After making a template for the legs I contemplated how to cut each leg out, the fastest way would have been to either use a flush trim bit with a router against my template or just freehand with a band saw. However, with only 1/2” difference from the top of the leg to the bottom and a 3/8” arch for the curve, I decided to just mark each leg and use my block plane. I had just purchased a new block plane and was looking forward to trying it out, cutting the legs out was a great opportunity for me to spend some time seeing how I liked the plane. The block plane I purchased was the Stanley Sweetheart number 9 1/2 block plane, I have been a little reluctant about these planes as I tend to lean towards the Veritas or Lie Nielsen but decided to give it a try and was very pleased with how the plane handled. The blade is pretty heavy and the plane has an adjustable mouth although it does not adjust as close to the blade as I would like. At any rate the plane handled well and I really enjoyed cutting out the legs by hand. There is just something that is very peaceful about working by hand.

The rest of the installation was pretty typical with mortis and tendon connections for the legs and rails. But the finish was a little different that I am accustomed to. I decided that I wanted the desk a deep Mahogany red but could not find a stain that gave me the color I wanted. I tend to like woods fairly natural but with the location this piece was going we didn’t want it to blend in with the area. I have never worked with dyes and decided to give it a try. After some experimenting with different colors the combination of a Mahogany water based dye and Minwax Special Walnut oil based stain gave the color I wanted. I typically always preraise the grain especially in oak and ended up with a great color when ready to apply the hand rubbed poly finish. After four coats I am very pleased with the finish.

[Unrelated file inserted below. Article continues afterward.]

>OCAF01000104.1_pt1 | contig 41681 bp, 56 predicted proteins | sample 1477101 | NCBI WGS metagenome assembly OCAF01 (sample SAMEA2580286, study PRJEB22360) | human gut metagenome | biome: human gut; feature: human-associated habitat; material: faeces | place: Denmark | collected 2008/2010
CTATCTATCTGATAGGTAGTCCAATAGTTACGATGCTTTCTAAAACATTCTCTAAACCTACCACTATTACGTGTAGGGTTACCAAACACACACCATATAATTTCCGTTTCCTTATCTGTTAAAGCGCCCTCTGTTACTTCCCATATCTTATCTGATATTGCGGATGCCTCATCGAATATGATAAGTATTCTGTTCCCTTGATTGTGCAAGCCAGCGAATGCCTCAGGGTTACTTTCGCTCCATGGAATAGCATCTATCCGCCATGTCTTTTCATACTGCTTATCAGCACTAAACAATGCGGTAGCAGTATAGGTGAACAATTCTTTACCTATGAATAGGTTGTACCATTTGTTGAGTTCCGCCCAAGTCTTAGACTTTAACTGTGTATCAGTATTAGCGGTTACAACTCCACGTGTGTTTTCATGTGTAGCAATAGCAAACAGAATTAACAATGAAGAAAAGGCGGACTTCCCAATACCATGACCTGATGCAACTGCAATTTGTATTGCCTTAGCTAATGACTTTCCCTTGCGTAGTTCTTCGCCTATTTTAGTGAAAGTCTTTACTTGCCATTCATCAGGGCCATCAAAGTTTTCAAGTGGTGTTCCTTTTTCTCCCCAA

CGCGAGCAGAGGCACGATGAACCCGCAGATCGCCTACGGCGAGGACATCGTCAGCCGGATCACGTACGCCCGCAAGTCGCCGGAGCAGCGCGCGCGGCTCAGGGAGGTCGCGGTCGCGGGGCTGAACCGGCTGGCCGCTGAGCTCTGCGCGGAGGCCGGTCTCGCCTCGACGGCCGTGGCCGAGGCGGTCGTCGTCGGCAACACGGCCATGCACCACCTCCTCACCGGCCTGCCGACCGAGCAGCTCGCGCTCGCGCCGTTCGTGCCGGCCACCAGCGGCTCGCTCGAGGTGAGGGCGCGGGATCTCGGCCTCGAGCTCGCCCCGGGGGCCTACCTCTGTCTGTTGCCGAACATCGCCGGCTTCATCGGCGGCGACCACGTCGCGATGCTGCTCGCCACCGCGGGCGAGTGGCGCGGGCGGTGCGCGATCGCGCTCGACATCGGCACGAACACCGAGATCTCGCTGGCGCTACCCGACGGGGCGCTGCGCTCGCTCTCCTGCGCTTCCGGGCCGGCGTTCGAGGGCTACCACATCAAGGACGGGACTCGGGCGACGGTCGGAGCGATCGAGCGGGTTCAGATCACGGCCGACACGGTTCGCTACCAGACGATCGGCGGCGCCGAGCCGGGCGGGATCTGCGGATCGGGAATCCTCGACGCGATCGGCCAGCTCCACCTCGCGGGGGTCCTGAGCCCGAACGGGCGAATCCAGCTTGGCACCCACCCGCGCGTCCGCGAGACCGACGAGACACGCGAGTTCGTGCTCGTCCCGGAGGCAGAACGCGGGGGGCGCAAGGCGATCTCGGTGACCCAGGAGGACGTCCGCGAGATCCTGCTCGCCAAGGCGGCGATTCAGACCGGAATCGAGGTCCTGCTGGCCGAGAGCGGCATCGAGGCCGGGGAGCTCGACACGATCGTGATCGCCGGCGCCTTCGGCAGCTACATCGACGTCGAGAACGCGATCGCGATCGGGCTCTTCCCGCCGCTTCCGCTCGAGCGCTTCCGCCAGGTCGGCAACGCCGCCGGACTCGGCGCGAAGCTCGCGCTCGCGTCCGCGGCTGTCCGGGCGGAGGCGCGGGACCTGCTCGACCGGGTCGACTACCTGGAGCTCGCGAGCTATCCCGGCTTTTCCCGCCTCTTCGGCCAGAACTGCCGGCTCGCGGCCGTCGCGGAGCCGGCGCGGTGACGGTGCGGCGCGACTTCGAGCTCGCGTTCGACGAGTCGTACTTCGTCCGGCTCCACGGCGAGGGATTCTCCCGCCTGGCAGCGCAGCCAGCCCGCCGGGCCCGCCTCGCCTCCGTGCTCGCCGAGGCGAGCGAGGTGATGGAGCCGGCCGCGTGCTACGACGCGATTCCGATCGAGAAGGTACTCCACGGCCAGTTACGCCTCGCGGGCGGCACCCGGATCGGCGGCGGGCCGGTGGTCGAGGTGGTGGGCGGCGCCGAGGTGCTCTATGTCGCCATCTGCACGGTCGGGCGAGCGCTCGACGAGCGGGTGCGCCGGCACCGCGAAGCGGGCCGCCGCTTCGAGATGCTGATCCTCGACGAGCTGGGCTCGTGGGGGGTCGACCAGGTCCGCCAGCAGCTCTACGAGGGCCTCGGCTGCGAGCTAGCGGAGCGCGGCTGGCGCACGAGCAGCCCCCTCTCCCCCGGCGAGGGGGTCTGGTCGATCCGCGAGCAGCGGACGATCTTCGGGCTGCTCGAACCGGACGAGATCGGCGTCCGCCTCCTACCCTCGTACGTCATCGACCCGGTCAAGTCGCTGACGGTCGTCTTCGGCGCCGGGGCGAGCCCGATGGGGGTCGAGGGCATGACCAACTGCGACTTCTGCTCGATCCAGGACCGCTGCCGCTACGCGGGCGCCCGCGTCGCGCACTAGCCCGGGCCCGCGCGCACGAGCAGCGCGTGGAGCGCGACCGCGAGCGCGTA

If anyone has followed my progress on this table you will know that another element that I incorporated into the desk was to be able to tilt the desk up to use as a small drawing/drafting table. I made the arm to hold the top from wood using the basic design of a lawn chair with adjustable back. I have everything in place but am waiting on a hinge that I order to come in to secure the front. As soon as I get this I will take more pictures of the final design.

After bring the table into the house my wife said it looked great but asked what chair I was going to use with the desk……so that brings me off to the next project!

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>Drafting Desk 3

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I have finally finished the woodworking part of the drafting desk and am now ready for the finishing. I believe it turning out pretty well.

I do have a funny story about putting the top together. I have said before that usually work on larger boards up at my fathers shop in North Carolina. I decided to make the top up there as it would be easier to make and my wife and I were driving up for the weekend from Atlanta anyway. I had all of the boards for the top jointed and the biscuits cut when I realized that I didn’t have any glue. My father said that he would borrow some from a guy next door who also builds furniture. After finishing and getting back to Atlanta I notice a few days later that the boards were coming apart! I called my father and he said that as he was walking out the door with the glue the guy call out to not use the glue below forty degrees, dad just ignored him thinking the Elmer’s wood glue he always used seemed to be okay even below forty, but it seems this one was not. I am still not sure what kind of glue it was but it reminded me of the old saying to never go on a hunt with an untried firearm. I ended up just making another top but I did lose time in having to redo it.

I will start applying the dye this weekend and will post more with an update on how things are coming.